Chicago to pay for electric stoves, heat pumps for lower-income homes
The $15 million initiative will directly help residents who may not otherwise have the means to remove fossil fuel appliances from their homes. Kari Lydersen reports for Energy News Network
In a nutshell:
Recently minted Chicago Mayor, Brandon Johnson, took the unusual first step of honoring campaign rhetoric by committing funds and requesting proposals for initiatives to reduce indoor pollution and provide affordable heating and cooling for low-income and otherwise vulnerable residents.The initiative acknowledges and addresses the paradox of encouraging decarbonization through electrification while ensuring that those who lack the means to upgrade won't be left behind.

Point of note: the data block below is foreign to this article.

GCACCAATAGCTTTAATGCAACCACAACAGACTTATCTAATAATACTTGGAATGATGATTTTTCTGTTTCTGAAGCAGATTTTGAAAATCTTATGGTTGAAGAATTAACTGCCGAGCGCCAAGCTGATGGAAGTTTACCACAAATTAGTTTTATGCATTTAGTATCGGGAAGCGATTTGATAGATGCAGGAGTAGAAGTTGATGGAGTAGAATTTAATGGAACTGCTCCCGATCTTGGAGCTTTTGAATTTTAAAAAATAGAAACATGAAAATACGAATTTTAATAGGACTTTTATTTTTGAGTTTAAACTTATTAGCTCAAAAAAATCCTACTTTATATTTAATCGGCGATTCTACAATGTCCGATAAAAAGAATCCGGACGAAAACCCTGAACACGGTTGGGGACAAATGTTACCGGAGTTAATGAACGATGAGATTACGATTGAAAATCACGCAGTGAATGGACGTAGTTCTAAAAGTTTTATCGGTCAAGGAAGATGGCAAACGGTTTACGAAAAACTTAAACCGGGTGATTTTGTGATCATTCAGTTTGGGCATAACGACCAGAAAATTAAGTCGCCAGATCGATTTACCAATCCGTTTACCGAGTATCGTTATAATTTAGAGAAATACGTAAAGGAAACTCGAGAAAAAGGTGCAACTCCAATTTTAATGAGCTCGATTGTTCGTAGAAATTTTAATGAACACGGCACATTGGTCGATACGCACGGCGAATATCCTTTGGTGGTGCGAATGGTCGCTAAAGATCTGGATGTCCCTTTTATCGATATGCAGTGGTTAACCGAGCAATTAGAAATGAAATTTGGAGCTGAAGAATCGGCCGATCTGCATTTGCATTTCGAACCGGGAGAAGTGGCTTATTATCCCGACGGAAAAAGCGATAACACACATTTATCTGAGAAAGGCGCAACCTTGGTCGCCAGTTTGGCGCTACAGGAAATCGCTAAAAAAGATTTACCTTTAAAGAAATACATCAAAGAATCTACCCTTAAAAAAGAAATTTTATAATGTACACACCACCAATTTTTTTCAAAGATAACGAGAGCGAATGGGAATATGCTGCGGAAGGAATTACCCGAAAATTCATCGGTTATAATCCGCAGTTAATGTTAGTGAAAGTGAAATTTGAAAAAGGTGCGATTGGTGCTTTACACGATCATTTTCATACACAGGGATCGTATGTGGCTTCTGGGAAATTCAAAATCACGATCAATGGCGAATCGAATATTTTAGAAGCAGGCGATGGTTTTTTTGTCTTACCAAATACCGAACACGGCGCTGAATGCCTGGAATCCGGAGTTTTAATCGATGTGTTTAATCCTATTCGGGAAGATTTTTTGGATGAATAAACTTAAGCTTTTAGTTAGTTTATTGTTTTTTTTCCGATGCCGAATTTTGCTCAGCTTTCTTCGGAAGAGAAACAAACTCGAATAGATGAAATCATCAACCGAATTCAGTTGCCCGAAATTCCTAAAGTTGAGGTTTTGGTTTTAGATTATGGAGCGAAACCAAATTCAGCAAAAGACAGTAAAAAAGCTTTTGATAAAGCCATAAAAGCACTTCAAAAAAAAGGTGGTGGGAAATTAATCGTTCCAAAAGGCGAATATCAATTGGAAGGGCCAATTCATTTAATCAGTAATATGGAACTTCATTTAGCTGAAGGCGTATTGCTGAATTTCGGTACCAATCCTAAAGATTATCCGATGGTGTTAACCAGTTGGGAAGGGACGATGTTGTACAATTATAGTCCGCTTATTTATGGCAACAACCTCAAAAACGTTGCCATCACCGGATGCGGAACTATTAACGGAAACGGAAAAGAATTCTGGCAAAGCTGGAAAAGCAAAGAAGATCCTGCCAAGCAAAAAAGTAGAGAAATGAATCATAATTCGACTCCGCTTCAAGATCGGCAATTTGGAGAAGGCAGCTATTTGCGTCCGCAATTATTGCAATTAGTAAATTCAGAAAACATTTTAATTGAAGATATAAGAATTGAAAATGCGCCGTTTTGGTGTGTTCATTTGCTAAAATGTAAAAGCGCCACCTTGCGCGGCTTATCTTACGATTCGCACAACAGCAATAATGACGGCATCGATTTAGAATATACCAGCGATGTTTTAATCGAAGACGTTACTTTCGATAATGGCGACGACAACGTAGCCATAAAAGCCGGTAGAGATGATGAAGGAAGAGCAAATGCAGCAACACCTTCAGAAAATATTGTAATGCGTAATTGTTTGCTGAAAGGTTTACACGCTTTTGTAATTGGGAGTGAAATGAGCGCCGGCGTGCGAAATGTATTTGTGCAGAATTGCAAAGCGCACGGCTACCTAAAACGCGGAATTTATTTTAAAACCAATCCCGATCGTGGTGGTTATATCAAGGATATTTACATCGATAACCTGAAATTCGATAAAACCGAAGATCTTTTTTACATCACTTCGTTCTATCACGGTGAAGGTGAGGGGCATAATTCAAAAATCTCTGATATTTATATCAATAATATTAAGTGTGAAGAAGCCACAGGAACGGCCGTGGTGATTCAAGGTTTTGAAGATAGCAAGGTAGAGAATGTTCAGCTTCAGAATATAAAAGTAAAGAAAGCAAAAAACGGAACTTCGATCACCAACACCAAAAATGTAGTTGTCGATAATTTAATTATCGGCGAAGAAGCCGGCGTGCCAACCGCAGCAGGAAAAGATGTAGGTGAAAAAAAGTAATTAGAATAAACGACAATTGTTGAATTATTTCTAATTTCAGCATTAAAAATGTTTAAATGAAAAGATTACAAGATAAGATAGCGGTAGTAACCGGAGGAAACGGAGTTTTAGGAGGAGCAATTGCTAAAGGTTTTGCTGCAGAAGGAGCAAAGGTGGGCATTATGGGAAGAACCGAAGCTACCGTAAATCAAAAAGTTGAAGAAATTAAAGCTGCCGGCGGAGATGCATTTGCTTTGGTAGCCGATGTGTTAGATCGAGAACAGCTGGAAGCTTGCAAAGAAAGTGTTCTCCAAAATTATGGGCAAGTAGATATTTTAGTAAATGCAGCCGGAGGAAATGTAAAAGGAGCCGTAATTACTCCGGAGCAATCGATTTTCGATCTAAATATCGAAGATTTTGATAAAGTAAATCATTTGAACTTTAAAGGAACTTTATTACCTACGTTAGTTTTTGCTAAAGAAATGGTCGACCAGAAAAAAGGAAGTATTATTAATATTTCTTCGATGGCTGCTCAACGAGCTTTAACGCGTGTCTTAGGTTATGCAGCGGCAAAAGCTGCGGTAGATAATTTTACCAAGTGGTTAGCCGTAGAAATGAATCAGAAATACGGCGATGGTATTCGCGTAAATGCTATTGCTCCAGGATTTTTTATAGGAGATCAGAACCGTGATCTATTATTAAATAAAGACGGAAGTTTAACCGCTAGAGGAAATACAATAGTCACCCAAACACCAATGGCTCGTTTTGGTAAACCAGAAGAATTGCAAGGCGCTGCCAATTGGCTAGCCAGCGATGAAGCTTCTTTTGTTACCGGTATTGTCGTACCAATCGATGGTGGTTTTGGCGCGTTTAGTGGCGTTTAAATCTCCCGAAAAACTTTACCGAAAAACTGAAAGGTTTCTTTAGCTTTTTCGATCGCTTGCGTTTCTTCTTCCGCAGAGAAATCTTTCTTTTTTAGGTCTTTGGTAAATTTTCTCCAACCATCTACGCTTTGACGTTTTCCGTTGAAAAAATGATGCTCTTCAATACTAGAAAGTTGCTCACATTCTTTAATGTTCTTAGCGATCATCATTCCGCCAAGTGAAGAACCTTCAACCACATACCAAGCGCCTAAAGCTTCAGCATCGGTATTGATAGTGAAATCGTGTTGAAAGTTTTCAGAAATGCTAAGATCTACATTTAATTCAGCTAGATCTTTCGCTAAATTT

“With this RFP, the Johnson administration is showing their priorities are in the right place when it comes to tackling environmental justice and the problems of energy burden,” said Sarah Moskowitz, executive director of the Illinois Citizens Utility Board. “We already had a good feeling about the mayor and everything he’s said about building electrification and the need for healthier and more affordable energy in our homes. This underlines it.”
Mayor Johnson's initiative tracks closely and builds on recommendations from a decarbonization working group convened by the previous mayor, Lori Lightfoot, as well as the encouragement of the Citizens Utility Board and heightened public interest in going electric. Also driving the push for electrification is a $402 million rate increase sought by Peoples Gas Company, the dominant (and only) gas utility in Chicago. There is legitimate concern that without organized financial assistance and incentives for vulnerable residents—primarily low-income renters—decarbonization will lack the desired penetration.